According to a report titled ‘Loaded batteries:Mapping the toxic waste trail”,more than 90% of the lead-acid batteries disposed off are ending up with the informal sector.
This means they are not only being unscientifically disposed and dismantled but are also polluting the environment in a major way.
The reasons for shops giving away lead-acid batteries to informal sector workers were (a)convenience of pick-up (b)lack of storage space (c)billing issues as it involves time consuming paperwork.
Further,the E-Waste management Rules,2016 also specifies extended producer responsibility(EPR).Under EPR,responsibility of collection of used batteries is entrusted upon producers,importers and brand owners.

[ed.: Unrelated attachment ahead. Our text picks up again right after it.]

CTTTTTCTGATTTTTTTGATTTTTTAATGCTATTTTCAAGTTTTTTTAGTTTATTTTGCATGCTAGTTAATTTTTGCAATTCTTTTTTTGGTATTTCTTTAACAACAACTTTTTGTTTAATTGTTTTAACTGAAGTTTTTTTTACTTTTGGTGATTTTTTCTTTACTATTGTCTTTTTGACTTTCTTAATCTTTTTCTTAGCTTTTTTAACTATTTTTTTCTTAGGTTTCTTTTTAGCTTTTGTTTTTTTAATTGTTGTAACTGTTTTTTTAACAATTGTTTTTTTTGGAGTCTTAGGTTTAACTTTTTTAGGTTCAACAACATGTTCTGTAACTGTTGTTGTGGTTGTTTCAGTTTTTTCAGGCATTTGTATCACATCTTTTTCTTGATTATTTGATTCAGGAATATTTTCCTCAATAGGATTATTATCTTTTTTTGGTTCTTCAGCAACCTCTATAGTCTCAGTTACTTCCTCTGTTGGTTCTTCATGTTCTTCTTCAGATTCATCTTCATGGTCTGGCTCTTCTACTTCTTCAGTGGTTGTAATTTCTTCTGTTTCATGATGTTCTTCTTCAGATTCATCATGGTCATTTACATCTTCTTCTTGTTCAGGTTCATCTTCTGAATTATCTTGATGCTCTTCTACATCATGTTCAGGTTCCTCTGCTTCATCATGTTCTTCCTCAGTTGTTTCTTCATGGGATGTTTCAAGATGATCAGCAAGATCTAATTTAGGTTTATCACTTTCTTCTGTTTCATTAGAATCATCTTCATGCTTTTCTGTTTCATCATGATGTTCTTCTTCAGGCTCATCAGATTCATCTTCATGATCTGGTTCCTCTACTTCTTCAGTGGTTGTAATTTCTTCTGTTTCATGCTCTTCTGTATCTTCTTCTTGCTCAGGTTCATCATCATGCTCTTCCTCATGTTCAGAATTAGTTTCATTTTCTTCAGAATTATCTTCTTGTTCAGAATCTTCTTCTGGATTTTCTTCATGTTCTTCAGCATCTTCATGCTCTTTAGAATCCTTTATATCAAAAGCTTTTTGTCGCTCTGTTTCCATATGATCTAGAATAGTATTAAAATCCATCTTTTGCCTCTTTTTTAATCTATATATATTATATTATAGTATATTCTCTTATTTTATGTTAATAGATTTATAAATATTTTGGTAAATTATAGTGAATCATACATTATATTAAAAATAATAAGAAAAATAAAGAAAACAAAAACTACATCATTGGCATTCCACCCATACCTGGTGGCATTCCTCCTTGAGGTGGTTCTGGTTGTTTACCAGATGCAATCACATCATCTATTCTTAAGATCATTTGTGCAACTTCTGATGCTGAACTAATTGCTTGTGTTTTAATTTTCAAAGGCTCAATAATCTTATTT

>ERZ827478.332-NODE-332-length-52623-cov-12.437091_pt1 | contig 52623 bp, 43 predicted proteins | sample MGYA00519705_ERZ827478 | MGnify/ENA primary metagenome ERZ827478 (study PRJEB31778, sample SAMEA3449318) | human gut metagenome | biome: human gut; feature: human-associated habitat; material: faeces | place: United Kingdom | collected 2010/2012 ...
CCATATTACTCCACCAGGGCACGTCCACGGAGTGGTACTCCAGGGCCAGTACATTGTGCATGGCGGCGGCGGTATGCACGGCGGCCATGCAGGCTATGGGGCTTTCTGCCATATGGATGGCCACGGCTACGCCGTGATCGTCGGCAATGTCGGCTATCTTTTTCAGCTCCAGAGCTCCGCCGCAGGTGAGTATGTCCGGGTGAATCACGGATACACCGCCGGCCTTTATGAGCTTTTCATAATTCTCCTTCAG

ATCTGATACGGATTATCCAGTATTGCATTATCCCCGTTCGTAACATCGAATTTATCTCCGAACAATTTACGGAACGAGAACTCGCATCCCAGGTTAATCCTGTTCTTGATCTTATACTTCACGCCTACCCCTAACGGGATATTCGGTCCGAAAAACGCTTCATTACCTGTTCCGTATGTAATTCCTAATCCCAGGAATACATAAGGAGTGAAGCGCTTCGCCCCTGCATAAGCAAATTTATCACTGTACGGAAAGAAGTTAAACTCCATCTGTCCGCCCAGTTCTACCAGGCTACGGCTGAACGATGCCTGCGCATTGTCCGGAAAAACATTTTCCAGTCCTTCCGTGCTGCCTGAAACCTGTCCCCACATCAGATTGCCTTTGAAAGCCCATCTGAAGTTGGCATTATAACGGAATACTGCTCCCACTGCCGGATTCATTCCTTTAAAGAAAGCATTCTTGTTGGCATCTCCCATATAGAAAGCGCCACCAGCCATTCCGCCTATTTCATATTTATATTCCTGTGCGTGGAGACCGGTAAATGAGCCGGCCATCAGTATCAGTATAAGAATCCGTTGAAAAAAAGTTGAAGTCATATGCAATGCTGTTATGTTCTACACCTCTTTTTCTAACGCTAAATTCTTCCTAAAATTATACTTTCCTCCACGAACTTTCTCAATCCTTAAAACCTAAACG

The report also revealed that most workers in the informal sector were operating without protective equipment like gloves, masks, aprons and and shoes which leaves them at risk of lead poisoning.
Lead is a cumulative toxicant that affects multiple body systems and young children are particularly vulnerable to it.However,consumer awareness in general is poor regarding disposal and processing concerns of used lead acid batteries as well as about the rules.